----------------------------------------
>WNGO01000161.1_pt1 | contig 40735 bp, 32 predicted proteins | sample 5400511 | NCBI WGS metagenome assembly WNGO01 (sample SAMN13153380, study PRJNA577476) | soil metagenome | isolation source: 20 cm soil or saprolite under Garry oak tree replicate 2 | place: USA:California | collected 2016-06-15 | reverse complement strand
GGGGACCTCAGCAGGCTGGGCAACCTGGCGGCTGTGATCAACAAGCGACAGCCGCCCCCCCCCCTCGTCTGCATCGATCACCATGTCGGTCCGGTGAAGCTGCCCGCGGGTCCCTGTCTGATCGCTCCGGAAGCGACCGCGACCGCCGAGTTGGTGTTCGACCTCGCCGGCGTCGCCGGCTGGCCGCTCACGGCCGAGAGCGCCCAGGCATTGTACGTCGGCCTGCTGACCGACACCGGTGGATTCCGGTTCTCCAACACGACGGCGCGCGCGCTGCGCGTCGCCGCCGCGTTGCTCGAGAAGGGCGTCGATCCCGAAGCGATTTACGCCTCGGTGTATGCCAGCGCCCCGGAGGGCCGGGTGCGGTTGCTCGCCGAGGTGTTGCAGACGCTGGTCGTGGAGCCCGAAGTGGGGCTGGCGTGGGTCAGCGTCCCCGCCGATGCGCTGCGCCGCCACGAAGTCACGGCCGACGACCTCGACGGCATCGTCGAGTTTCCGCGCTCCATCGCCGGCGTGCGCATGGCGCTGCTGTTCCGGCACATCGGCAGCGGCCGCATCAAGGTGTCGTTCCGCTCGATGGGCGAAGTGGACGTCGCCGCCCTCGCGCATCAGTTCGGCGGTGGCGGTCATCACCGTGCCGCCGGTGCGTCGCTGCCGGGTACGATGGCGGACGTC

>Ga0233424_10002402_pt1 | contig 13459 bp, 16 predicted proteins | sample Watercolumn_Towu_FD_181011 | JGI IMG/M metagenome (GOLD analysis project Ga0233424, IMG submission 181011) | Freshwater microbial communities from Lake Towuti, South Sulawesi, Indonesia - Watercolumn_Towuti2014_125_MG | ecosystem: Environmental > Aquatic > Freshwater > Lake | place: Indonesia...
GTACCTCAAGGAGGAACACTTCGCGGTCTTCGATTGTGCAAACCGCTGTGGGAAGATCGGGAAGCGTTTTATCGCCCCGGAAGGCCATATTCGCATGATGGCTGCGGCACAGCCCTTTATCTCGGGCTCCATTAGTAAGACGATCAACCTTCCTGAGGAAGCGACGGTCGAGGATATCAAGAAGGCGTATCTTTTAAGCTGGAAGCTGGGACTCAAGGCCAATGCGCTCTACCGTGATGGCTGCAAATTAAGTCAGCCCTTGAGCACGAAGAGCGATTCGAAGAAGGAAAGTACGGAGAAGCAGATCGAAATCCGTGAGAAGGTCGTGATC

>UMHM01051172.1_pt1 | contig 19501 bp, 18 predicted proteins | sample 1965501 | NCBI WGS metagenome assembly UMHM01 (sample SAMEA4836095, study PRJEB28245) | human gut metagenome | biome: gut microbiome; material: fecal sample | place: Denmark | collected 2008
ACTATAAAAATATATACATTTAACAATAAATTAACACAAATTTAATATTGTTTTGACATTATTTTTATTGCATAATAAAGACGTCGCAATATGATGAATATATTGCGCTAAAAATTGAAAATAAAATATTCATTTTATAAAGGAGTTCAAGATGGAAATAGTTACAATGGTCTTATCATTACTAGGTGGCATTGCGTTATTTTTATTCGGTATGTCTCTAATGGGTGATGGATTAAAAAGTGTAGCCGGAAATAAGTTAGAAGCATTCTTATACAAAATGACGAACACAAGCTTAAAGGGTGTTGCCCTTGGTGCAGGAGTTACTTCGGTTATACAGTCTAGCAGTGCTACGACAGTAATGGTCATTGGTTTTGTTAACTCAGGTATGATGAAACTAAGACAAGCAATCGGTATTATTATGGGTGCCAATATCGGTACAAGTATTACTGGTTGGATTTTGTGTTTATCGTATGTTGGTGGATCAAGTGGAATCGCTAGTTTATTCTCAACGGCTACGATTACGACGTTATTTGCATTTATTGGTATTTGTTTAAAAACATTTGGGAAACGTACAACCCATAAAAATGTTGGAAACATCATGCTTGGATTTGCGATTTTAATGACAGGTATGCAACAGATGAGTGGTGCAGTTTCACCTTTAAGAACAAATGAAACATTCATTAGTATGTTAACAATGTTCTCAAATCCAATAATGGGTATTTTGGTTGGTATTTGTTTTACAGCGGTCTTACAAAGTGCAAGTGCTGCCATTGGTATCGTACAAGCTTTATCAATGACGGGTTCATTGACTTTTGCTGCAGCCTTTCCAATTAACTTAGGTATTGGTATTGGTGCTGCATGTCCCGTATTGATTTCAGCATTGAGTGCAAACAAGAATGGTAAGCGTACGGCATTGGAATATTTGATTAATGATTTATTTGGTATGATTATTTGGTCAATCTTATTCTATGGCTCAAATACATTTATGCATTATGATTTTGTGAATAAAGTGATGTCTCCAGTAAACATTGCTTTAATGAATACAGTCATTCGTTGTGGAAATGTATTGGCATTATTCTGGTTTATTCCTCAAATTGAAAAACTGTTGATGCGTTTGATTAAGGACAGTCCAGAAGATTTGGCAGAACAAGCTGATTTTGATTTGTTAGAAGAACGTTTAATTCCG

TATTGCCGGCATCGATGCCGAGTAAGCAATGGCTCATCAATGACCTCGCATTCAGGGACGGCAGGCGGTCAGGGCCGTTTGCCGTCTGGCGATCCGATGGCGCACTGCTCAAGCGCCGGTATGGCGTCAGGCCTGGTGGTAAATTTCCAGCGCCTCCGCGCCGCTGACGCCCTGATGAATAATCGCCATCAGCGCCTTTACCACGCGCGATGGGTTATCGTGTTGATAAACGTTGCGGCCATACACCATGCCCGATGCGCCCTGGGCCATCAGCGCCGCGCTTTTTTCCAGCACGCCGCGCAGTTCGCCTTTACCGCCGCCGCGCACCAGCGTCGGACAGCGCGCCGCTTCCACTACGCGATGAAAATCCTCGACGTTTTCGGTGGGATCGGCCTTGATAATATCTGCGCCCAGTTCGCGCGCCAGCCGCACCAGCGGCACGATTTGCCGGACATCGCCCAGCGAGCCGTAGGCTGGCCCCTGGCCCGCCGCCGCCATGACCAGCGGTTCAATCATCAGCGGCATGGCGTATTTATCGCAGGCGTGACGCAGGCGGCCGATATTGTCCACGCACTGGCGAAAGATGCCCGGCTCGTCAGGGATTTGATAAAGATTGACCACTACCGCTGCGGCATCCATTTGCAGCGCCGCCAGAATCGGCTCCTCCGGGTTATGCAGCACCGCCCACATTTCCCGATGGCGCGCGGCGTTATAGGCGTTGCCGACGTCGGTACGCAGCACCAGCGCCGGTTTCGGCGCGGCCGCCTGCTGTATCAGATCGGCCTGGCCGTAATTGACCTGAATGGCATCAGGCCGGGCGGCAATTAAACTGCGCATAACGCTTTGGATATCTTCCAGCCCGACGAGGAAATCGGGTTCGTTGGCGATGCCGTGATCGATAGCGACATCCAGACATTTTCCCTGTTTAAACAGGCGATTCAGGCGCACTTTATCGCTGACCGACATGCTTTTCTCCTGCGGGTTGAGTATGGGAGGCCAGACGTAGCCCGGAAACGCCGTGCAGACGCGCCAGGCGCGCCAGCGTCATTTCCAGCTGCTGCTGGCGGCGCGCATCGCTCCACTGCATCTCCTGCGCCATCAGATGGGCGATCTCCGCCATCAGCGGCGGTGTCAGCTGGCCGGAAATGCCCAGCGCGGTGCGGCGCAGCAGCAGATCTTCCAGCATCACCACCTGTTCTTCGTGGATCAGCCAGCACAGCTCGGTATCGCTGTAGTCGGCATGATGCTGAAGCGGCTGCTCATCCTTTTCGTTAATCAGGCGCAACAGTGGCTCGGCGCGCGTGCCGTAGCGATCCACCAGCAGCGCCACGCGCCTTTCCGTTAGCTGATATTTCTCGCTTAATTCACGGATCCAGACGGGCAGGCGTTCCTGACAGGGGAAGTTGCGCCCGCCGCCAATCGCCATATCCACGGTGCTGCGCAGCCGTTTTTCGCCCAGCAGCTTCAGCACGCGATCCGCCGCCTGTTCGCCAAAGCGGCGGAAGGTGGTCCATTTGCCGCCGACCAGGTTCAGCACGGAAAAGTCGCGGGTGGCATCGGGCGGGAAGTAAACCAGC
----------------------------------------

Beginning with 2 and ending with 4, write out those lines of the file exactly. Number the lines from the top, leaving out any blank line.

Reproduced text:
GGGGACCTCAGCAGGCTGGGCAACCTGGCGGCTGTGATCAACAAGCGACAGCCGCCCCCCCCCCTCGTCTGCATCGATCACCATGTCGGTCCGGTGAAGCTGCCCGCGGGTCCCTGTCTGATCGCTCCGGAAGCGACCGCGACCGCCGAGTTGGTGTTCGACCTCGCCGGCGTCGCCGGCTGGCCGCTCACGGCCGAGAGCGCCCAGGCATTGTACGTCGGCCTGCTGACCGACACCGGTGGATTCCGGTTCTCCAACACGACGGCGCGCGCGCTGCGCGTCGCCGCCGCGTTGCTCGAGAAGGGCGTCGATCCCGAAGCGATTTACGCCTCGGTGTATGCCAGCGCCCCGGAGGGCCGGGTGCGGTTGCTCGCCGAGGTGTTGCAGACGCTGGTCGTGGAGCCCGAAGTGGGGCTGGCGTGGGTCAGCGTCCCCGCCGATGCGCTGCGCCGCCACGAAGTCACGGCCGACGACCTCGACGGCATCGTCGAGTTTCCGCGCTCCATCGCCGGCGTGCGCATGGCGCTGCTGTTCCGGCACATCGGCAGCGGCCGCATCAAGGTGTCGTTCCGCTCGATGGGCGAAGTGGACGTCGCCGCCCTCGCGCATCAGTTCGGCGGTGGCGGTCATCACCGTGCCGCCGGTGCGTCGCTGCCGGGTACGATGGCGGACGTC

>Ga0233424_10002402_pt1 | contig 13459 bp, 16 predicted proteins | sample Watercolumn_Towu_FD_181011 | JGI IMG/M metagenome (GOLD analysis project Ga0233424, IMG submission 181011) | Freshwater microbial communities from Lake Towuti, South Sulawesi, Indonesia - Watercolumn_Towuti2014_125_MG | ecosystem: Environmental > Aquatic > Freshwater > Lake | place: Indonesia...
GTACCTCAAGGAGGAACACTTCGCGGTCTTCGATTGTGCAAACCGCTGTGGGAAGATCGGGAAGCGTTTTATCGCCCCGGAAGGCCATATTCGCATGATGGCTGCGGCACAGCCCTTTATCTCGGGCTCCATTAGTAAGACGATCAACCTTCCTGAGGAAGCGACGGTCGAGGATATCAAGAAGGCGTATCTTTTAAGCTGGAAGCTGGGACTCAAGGCCAATGCGCTCTACCGTGATGGCTGCAAATTAAGTCAGCCCTTGAGCACGAAGAGCGATTCGAAGAAGGAAAGTACGGAGAAGCAGATCGAAATCCGTGAGAAGGTCGTGATC